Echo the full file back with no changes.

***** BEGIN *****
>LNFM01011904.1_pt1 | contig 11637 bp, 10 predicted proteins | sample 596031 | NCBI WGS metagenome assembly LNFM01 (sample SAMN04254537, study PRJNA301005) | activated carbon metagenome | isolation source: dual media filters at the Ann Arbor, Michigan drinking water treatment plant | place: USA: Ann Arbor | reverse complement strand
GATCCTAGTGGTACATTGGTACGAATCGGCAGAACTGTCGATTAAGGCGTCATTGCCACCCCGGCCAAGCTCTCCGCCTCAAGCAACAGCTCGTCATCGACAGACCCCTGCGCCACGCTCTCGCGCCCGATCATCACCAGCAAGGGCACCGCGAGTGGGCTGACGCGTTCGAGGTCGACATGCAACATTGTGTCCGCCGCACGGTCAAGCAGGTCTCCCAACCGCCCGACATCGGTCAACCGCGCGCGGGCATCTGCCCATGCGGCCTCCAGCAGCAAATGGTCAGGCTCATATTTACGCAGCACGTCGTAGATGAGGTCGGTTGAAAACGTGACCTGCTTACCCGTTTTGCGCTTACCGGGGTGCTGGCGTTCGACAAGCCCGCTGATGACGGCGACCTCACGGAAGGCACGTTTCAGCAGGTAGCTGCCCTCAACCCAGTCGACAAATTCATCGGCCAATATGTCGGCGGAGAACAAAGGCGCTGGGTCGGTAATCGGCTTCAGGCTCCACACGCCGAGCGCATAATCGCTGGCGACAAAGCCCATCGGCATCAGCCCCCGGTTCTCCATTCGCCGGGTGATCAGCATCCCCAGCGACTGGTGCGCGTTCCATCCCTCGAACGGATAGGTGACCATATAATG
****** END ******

>LNFM01011904.1_pt1 | contig 11637 bp, 10 predicted proteins | sample 596031 | NCBI WGS metagenome assembly LNFM01 (sample SAMN04254537, study PRJNA301005) | activated carbon metagenome | isolation source: dual media filters at the Ann Arbor, Michigan drinking water treatment plant | place: USA: Ann Arbor | reverse complement strand
GATCCTAGTGGTACATTGGTACGAATCGGCAGAACTGTCGATTAAGGCGTCATTGCCACCCCGGCCAAGCTCTCCGCCTCAAGCAACAGCTCGTCATCGACAGACCCCTGCGCCACGCTCTCGCGCCCGATCATCACCAGCAAGGGCACCGCGAGTGGGCTGACGCGTTCGAGGTCGACATGCAACATTGTGTCCGCCGCACGGTCAAGCAGGTCTCCCAACCGCCCGACATCGGTCAACCGCGCGCGGGCATCTGCCCATGCGGCCTCCAGCAGCAAATGGTCAGGCTCATATTTACGCAGCACGTCGTAGATGAGGTCGGTTGAAAACGTGACCTGCTTACCCGTTTTGCGCTTACCGGGGTGCTGGCGTTCGACAAGCCCGCTGATGACGGCGACCTCACGGAAGGCACGTTTCAGCAGGTAGCTGCCCTCAACCCAGTCGACAAATTCATCGGCCAATATGTCGGCGGAGAACAAAGGCGCTGGGTCGGTAATCGGCTTCAGGCTCCACACGCCGAGCGCATAATCGCTGGCGACAAAGCCCATCGGCATCAGCCCCCGGTTCTCCATTCGCCGGGTGATCAGCATCCCCAGCGACTGGTGCGCGTTCCATCCCTCGAACGGATAGGTGACCATATAATG